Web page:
Home is where the heart is

What drives Nepal's singular obsession with owning a house?

Kathmandu's dense settlement as seen from Halchok.

Owning a house is a mark of success in Nepal — much more so than elsewhere. And if that house is in Kathmandu Valley, then you have really made it.

You might have a stable job and family, but unless you have a roof over your head that you own you are not settled by society standards. It could be a small house and the tiny plot, as long as it is yours.

Owning a house is part of our everyday conversation in households. There is always someone talking about how they are building their house, how there is no water coming out of an expensive bore well, how a neighbour built a multi-story structure and blocked out all the sunlight.

Homes hold a special place in our society that very few other things can match and it is reflected in our numbers too.

Nepal may lag in several economic and human development indicators, but when it comes to home ownership rates, it is far ahead of the rest. Some 85% of Nepali households live in homes they own. Proportinately, more people in Nepal own the houses they live in than in the US, UK, and Germany.

Most other countries with higher home ownership rates than Nepal, such as Singapore and Russia, were able to achieve it due to their strong social housing programs. The fact that so many Nepali families own their own houses with little governmental support is remarkable. Nepalis prize homes as their most important investment.

But even with this high home ownership rate, thousands of new houses are built every year, feeding the urban sprawl. New apartments and housing projects come up to address demand.

And yet, there are never enough houses to meet that growing demand. More and more cultivable agricultural land and green space are being turned into housing plots.

Economically, it makes more sense for Nepalis to own their own house, even if it is at the very edge of the city. Unlike wealthier nations where buildings generally follow a standard national code for health and safety, most homes in Nepal function as isolated and self-sufficient units.

Germany, for example, has laws that require housing units to have regular access to water and sewage, Nepal has no such centralised directive. A house in a Berlin neighbourhood will have roughly the same level of access to water and garbage collection as the one next to it.

A house in one Kathmandu neighbourhood may have a running water and sewage system, but only if the owner is able to drill for water and have a septic tank.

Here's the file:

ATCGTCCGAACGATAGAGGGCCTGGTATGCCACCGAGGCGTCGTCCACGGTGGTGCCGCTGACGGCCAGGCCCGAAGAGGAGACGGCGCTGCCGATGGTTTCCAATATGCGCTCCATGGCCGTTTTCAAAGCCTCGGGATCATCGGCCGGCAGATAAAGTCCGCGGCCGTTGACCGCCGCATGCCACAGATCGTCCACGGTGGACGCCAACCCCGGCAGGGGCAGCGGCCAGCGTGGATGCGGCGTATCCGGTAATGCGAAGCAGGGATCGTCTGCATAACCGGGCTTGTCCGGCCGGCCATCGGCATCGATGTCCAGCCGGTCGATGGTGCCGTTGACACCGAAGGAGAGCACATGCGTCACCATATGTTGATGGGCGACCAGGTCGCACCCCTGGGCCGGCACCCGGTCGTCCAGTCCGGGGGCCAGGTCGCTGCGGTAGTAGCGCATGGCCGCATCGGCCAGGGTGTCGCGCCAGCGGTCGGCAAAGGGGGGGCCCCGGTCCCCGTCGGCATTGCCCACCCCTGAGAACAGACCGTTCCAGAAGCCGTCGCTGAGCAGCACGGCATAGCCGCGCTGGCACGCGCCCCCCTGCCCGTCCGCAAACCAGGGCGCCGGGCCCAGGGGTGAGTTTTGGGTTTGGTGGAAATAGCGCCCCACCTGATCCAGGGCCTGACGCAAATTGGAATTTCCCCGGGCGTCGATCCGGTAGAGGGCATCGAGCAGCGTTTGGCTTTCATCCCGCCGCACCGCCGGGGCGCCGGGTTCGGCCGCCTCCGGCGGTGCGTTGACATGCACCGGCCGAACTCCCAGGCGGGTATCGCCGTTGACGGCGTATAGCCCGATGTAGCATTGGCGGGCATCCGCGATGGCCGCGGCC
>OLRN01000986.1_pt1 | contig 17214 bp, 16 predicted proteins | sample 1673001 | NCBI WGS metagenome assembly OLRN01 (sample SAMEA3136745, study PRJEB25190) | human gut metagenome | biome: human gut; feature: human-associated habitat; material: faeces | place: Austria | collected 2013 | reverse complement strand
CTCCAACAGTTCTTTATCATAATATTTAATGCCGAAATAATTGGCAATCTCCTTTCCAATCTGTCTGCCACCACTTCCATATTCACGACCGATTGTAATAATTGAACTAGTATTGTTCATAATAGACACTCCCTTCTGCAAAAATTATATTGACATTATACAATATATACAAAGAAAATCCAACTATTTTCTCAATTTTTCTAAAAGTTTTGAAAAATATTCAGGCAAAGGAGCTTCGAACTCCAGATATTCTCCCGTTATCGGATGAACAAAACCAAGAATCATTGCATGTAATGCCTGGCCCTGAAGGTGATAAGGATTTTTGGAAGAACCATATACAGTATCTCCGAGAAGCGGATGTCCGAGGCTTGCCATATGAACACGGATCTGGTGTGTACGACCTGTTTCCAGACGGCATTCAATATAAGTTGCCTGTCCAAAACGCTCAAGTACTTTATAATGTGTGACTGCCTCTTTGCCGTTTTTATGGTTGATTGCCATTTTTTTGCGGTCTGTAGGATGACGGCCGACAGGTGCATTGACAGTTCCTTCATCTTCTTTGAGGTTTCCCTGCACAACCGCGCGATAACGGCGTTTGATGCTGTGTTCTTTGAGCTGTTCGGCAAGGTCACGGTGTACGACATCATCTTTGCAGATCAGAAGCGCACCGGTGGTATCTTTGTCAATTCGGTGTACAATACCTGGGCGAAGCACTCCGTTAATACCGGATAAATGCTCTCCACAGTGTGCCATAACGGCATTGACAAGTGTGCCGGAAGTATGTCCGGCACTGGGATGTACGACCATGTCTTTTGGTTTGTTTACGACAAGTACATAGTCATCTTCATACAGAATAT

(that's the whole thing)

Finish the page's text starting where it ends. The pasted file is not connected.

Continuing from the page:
In the US, if landlords build a house with cheap construction materials and endangers the lives of tenants, they can be taken to court and prosecuted. In Nepal tenants are completely dependent on the whims of the landlord.

So, it makes sense that people would want to move into their own house where they can make their own choices rather than live under the tyranny of someone else.

Even if the landlord is agreeable and the living environment acceptable, renting is not a long-term, financially sound solution. Given how the rents have soared in the cities, it makes more economic sense to build one’s own home.

Houses in Nepal are not just places of shelter, but also of income. Owning a house doesn’t just save rental money it can also earn rental cash. In a country with very few mature investment opportunities, a home is a nest-egg. Many Nepali families sell off their homes in times of acute need: to send a family member abroad, pay hospital bills or marry off children.

Homes become important at festival time, and Nepali culture places a lot of emphasis on communal gathering and cooking, all things that are more conducive in personally owned houses.

Nepal has always had a historical home-ownership culture. Until very recently, most of Nepal’s population lived in rural areas where land is plentiful and houses are built with local materials. There were few constraints on building and owning a home. Houses were within the reach of many people, creating a cultural legacy towards home ownership that has persisted.

Ultimately, there is a universal and innate desire to own your own home.  In archaeological remains all over the world, we see human settlements created with a meticulous level of care.

From the earliest cave paintings, humans have been decorating and creating a material environment. Building technology may have advanced, but this fundamental human desire to elevate personal space from a place of rest to one with meaning has not changed.

Homes are where we spend the most time, they are where we create memories. They are an extension of ourselves. How they are built and look end up becoming a reflection of how we think, act and behave. That is why we seek to permanently own this extension.

By owning our own house, we give ourselves more freedom. In the end, home is where the heart is, and who would not want to own their own heart?

Avani Adhikari is a student of Economics and Urban Planning in Singapore.

Avani Adhikari